Though it is today hard to imagine, there was a moment when historians regarded the seventeenth-century Puritans as having virtually no significance for the development of America. During the first quarter of the twentieth century the Progressive scholars and historians who then dominated American colonial studies, such as Vernon Parrington and James T. Adams, denied the Puritans any part in the making of what was rightly American. The liberal democratic future of America, these historians contended, actually belonged to all those religious dissidents and victims of Puritan persecution—from Roger Williams and Anne Hutchinson, who were banished from Massachusetts Bay to Rhode Island, to those stubborn Quakers hanged on Boston Common.

By rigidly suppressing free inquiry and toleration, Parrington wrote in 1927, the “reactionary theology” of Puritanism stood in the way of the emergence of American democracy. Puritanism was full of “aristocratic contempt for the sodden mass of the people,” regarding them “as stupid, sensual, veritable children of Adam, born to sin and heirs of damnation.” It had nothing to contribute to a new enlightened world of individual worth and happiness; and thus it “long lingered out a harsh existence, grotesque and illiberal to the last.”1

It was in these most inauspicious circumstances of the late 1920s that Perry Miller began his great project on New England Puritanism. He commenced his work, he later recalled, “within an emotional universe dominated by H.L. Mencken,” who had defined Puritanism as “the haunting fear that someone, somewhere might be happy.” Miller and his contemporaries had come of age, Miller said,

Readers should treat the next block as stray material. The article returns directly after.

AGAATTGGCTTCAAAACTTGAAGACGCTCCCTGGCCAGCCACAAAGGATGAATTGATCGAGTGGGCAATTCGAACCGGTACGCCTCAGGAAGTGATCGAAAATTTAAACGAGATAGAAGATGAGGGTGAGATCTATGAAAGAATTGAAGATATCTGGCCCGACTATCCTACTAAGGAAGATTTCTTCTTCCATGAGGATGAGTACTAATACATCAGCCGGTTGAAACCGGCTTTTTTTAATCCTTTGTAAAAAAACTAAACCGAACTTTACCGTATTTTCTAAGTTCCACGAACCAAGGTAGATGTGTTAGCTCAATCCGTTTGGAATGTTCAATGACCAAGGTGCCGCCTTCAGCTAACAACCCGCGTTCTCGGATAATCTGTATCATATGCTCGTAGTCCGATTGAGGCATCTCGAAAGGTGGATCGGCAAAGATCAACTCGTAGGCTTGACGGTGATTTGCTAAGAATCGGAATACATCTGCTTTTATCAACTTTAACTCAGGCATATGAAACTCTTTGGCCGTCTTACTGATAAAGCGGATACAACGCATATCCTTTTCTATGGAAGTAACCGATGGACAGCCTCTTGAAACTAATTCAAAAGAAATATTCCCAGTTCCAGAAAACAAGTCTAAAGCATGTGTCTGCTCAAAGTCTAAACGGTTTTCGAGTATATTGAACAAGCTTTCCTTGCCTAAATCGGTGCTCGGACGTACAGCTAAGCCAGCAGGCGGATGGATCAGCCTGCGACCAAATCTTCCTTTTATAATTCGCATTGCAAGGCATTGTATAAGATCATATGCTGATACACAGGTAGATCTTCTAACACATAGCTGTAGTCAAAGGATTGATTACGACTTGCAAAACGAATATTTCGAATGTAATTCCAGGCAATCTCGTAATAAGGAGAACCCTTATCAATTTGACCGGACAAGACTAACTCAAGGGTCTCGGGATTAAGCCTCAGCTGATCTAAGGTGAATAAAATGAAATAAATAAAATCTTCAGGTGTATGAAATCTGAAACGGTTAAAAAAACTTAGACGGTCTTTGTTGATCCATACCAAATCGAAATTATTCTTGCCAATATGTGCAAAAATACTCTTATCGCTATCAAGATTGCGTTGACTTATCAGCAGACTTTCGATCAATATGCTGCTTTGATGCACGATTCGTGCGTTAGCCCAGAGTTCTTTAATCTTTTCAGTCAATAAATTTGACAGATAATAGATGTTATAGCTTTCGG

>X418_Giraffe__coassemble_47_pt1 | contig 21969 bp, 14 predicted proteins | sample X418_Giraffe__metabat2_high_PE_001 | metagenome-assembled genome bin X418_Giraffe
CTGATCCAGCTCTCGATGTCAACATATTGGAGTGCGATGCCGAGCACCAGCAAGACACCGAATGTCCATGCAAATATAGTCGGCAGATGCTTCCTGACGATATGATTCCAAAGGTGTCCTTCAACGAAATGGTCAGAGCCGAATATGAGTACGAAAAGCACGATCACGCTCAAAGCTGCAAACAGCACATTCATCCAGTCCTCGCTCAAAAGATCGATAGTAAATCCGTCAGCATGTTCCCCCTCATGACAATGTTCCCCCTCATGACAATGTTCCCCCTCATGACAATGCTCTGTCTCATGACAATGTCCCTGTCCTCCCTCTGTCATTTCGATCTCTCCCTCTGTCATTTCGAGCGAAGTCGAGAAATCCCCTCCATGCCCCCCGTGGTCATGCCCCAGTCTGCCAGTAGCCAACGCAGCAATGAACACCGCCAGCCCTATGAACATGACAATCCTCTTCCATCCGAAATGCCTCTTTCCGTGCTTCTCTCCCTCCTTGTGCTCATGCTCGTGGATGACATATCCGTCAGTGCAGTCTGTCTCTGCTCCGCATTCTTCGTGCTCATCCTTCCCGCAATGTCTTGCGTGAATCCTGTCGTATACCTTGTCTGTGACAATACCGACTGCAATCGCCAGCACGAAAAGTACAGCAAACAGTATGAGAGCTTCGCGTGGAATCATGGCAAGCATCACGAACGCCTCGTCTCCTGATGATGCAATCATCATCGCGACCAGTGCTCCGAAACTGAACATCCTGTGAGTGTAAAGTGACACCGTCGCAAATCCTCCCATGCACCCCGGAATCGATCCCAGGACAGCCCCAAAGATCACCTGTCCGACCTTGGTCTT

in a time when the word “Puritan” served as a comprehensive sneer against every tendency in American civilization which we held reprehensible—sexual diffidence, censorship, prohibition, theological fundamentalism, political hypocrisy, and all the social antics which Sinclair Lewis, among others, was stridently ridiculing.

Moreover, one of Miller’s “most revered instructors” warned him that New England Puritanism was a delusive subject, thoroughly exhausted with nothing left for a new scholar to exploit. He was told that writing on such a subject would wreck his scholarly career before it began.

But Perry Miller had had a vision of his destiny several years earlier, and he was not to be dissuaded. In the mid-1920s while unloading oil drums “flowing out of the inexhaustible wilderness of America” at Matadi on the banks of the Congo in central Africa, he had a Gibbon-like epiphany about the history he wanted to write. It was thrust upon him, he later said, “the mission of expounding what I took to be the innermost propulsion of the United States.” He had to begin at the beginning, and that meant the Puritan migration of 1630, which had a coherence that the prior 1607 settlement of Jamestown in Virginia did not.